“The relationship between rich and poor in China is different. China’s stellar growth has lifted some 500m people out of poverty. Much of the credit belongs to Chinese entrepreneurs. Since Mao’s boot was lifted from their necks, they have built marvels, from the skyscrapers of Shanghai to the factories of Guangdong. Yet mainland Chinese business leaders operate in the shadow of a secretive and unaccountable ruling party. To get on, many join it. Some do so reluctantly, to avoid being crushed. Others do so gladly, hoping to use the power of the state to enrich themselves.” ‘Asia’s new aristocrats’ The Economist, January 22, 2011
China is governed not by the rule of law, but by the rule of men. Although individual members of the Communist Party are not completely above the law, there is little to prevent the Party Bosses from abusing their power. The children of many of China’s leaders have amassed large fortunes in murky ways. Banks typically lend to the well-connected instead of to the credit-worthy. Local leaders levy taxes that have no basis in law.
The fact that commercial success often depends on political ties makes the growing inequality in China especially galling to those with socialist inclinations. During the mid-1980s, Chinese incomes were more evenly distributed than India’s – no doubt because China was at least nominally Communist, whereas India still operated under a caste system. But now, China is less equal than India, with a Gini coefficient of 0.4 to India’s 0.37. China now boasts of 800,000 dollar millionaires, while 500m people live on less than $2 a day.
The disparity between rural and urban incomes is the largest of any big country – city-dwellers on average make two-and-a-half times as much as rural Chinese. This disparity is protected by the implementation of a system of residence permits, called hukou, that resembles the pass system utilized in South Africa under apartheid.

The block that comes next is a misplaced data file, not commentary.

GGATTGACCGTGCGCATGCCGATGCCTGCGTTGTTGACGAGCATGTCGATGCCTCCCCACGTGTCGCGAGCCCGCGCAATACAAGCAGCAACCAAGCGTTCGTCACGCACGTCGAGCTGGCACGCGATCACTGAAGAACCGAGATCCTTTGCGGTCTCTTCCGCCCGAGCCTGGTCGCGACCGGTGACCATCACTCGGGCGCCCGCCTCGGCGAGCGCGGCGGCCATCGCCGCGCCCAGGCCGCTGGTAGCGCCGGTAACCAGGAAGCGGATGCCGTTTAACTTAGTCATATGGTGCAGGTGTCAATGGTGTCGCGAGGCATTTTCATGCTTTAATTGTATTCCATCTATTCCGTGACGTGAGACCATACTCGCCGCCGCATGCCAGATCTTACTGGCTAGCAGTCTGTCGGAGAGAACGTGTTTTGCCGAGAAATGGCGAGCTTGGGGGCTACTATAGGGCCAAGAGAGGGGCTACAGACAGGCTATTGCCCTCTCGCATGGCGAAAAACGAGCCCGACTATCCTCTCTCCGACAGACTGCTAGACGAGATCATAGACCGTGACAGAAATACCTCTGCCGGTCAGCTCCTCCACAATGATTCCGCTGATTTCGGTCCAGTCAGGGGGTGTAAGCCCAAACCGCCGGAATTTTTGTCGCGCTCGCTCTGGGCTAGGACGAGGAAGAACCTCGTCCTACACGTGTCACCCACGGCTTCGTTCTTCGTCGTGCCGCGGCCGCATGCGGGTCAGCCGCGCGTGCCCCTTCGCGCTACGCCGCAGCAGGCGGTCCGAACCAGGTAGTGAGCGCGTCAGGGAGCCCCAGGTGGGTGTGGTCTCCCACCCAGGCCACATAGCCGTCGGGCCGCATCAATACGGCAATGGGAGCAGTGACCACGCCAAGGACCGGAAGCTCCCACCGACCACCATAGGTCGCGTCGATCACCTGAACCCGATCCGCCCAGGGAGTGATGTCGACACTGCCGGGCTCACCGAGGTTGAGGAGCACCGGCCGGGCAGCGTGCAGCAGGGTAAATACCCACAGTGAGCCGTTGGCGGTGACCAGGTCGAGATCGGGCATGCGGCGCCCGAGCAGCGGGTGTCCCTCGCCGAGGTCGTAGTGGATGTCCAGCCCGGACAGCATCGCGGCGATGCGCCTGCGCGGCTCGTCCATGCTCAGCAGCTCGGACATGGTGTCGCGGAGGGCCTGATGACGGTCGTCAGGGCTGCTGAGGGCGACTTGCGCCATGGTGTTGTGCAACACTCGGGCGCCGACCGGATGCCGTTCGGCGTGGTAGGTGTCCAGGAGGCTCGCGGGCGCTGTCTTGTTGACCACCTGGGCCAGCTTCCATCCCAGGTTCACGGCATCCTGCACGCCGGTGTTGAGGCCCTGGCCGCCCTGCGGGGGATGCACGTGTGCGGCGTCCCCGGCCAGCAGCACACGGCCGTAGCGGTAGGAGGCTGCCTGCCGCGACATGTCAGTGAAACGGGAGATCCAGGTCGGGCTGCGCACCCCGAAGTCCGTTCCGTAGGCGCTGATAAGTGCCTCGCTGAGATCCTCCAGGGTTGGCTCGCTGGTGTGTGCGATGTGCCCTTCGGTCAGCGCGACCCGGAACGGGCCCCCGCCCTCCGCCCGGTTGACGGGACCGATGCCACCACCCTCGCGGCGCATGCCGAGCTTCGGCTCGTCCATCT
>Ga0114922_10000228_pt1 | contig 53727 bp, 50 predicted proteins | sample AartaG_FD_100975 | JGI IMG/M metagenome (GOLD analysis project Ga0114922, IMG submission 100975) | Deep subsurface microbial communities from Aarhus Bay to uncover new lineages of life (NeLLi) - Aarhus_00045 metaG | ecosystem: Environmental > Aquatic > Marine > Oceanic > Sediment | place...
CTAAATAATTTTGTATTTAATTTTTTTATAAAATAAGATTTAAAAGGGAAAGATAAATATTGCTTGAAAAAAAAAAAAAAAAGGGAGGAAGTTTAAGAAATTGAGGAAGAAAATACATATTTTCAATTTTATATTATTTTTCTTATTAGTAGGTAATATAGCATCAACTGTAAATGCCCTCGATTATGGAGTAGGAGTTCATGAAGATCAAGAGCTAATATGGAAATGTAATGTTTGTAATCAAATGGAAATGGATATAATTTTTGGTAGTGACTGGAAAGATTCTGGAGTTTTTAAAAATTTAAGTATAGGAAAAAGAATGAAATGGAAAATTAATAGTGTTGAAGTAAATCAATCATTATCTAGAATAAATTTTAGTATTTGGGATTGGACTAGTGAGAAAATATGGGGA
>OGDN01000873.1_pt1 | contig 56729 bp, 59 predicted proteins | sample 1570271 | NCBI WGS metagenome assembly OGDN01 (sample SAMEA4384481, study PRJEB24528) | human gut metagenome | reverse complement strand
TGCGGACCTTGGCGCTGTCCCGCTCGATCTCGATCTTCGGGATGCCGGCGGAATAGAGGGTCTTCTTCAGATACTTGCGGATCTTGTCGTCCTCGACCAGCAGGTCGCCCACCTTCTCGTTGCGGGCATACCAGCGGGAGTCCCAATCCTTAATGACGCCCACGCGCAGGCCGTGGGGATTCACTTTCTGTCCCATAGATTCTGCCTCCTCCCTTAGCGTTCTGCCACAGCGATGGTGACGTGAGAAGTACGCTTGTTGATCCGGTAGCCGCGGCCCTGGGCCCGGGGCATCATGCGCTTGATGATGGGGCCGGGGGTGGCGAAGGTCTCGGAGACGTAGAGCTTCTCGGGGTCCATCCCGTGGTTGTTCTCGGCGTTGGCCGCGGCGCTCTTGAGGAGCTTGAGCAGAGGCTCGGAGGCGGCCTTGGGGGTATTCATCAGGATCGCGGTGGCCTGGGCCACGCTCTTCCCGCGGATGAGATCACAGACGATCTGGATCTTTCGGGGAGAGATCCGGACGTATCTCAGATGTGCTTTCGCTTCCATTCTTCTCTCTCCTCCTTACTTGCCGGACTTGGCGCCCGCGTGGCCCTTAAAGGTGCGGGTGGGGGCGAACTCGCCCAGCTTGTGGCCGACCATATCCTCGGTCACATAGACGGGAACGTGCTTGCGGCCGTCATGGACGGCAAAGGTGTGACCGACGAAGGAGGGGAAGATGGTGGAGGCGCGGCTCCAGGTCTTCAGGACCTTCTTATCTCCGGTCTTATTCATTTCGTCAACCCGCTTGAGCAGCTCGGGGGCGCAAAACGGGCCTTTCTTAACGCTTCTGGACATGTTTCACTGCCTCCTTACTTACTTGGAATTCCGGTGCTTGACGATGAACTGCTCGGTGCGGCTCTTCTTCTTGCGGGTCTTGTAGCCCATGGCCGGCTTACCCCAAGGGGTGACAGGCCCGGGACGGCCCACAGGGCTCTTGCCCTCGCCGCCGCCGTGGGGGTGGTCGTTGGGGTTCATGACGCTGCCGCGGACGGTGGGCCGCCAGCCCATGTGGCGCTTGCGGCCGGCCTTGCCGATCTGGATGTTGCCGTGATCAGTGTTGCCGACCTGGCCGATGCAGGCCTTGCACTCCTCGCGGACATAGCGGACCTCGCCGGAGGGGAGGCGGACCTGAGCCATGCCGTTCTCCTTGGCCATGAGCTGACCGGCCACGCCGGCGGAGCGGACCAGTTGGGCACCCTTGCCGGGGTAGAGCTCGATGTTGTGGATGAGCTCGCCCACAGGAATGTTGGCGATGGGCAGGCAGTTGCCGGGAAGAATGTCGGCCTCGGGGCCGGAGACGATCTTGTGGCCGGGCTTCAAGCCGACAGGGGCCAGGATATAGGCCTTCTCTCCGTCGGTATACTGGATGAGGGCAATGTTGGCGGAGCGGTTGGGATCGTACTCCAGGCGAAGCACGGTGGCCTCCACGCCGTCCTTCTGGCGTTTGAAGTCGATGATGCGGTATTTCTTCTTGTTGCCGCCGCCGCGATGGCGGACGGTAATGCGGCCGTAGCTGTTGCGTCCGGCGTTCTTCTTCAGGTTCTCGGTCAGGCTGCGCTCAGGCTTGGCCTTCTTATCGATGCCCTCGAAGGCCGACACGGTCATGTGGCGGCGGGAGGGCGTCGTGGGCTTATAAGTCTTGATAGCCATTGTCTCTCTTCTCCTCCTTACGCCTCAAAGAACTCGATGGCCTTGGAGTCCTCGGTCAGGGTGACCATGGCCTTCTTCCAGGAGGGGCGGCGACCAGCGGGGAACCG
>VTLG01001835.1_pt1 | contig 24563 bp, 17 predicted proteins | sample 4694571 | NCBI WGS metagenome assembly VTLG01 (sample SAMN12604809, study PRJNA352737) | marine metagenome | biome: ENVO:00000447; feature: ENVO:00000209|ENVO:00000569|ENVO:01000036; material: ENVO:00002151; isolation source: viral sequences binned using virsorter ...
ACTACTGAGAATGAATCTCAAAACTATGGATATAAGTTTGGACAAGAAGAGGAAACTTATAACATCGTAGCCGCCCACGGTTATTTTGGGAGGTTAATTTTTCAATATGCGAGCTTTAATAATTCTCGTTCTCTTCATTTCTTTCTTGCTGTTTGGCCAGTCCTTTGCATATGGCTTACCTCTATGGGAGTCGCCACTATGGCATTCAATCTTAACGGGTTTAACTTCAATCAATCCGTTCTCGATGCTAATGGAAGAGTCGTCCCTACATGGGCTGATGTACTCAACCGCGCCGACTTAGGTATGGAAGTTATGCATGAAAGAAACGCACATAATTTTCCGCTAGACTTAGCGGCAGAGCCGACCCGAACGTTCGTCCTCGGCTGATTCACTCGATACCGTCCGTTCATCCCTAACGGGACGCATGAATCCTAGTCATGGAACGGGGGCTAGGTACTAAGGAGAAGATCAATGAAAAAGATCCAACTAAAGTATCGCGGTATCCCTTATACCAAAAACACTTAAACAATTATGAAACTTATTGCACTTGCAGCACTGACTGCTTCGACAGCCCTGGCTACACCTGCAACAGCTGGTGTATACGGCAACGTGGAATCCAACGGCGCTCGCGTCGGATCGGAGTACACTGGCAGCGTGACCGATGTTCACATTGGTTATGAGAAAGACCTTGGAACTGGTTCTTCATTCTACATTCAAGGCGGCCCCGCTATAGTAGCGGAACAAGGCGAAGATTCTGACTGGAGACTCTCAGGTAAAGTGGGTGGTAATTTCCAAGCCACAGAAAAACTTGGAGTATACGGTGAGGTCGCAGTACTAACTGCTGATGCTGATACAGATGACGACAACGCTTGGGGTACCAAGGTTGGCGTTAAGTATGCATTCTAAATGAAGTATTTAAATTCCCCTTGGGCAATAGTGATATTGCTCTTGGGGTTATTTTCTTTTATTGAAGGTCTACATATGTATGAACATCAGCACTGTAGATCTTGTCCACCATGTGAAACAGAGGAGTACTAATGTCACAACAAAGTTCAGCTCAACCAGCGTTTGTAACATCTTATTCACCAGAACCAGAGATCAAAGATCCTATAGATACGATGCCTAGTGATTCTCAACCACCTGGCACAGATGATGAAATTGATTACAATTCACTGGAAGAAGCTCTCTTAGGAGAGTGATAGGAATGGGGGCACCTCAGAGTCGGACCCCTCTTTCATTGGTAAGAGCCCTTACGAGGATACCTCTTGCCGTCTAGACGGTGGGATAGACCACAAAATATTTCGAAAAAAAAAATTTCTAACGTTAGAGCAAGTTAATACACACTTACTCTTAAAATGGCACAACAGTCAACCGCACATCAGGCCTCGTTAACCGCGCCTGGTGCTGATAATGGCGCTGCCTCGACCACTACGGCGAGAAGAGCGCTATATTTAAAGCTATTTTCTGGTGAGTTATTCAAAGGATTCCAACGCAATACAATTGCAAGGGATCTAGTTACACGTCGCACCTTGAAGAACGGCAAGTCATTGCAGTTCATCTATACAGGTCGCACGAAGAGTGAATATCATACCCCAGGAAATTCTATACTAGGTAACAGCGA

Individuals who possess a city hukou can live and work freely in that city. Those with a rural hukou can come to a city only as guest workers. In consequence, some 150m rural Chinese work in cities without any right to live there. Typically, they cannot use public schools and clinics, and they are barred from public housing. If they protest, they are deported back to the countryside. A rule in Shanghai allows a local man to obtain a hukou for his wife from outside only after 15 years of marriage.
The hukou system is designed to help the Communist Party to control the people. As in South Africa, it is building up internal tensions that eventually may topple the regime.
If the hukou system were to be removed, some 250m peasants would move to the cities, clogging up the public schools and building slums on the doorsteps of their more affluent neighbors, while simultaneously competing for their jobs. Income inequalities would erode in response to such migration pressures. But that is a form of equality that high-income members of the Party apparently do not welcome.
Peasants of China unite! You have nothing to lose except your poverty!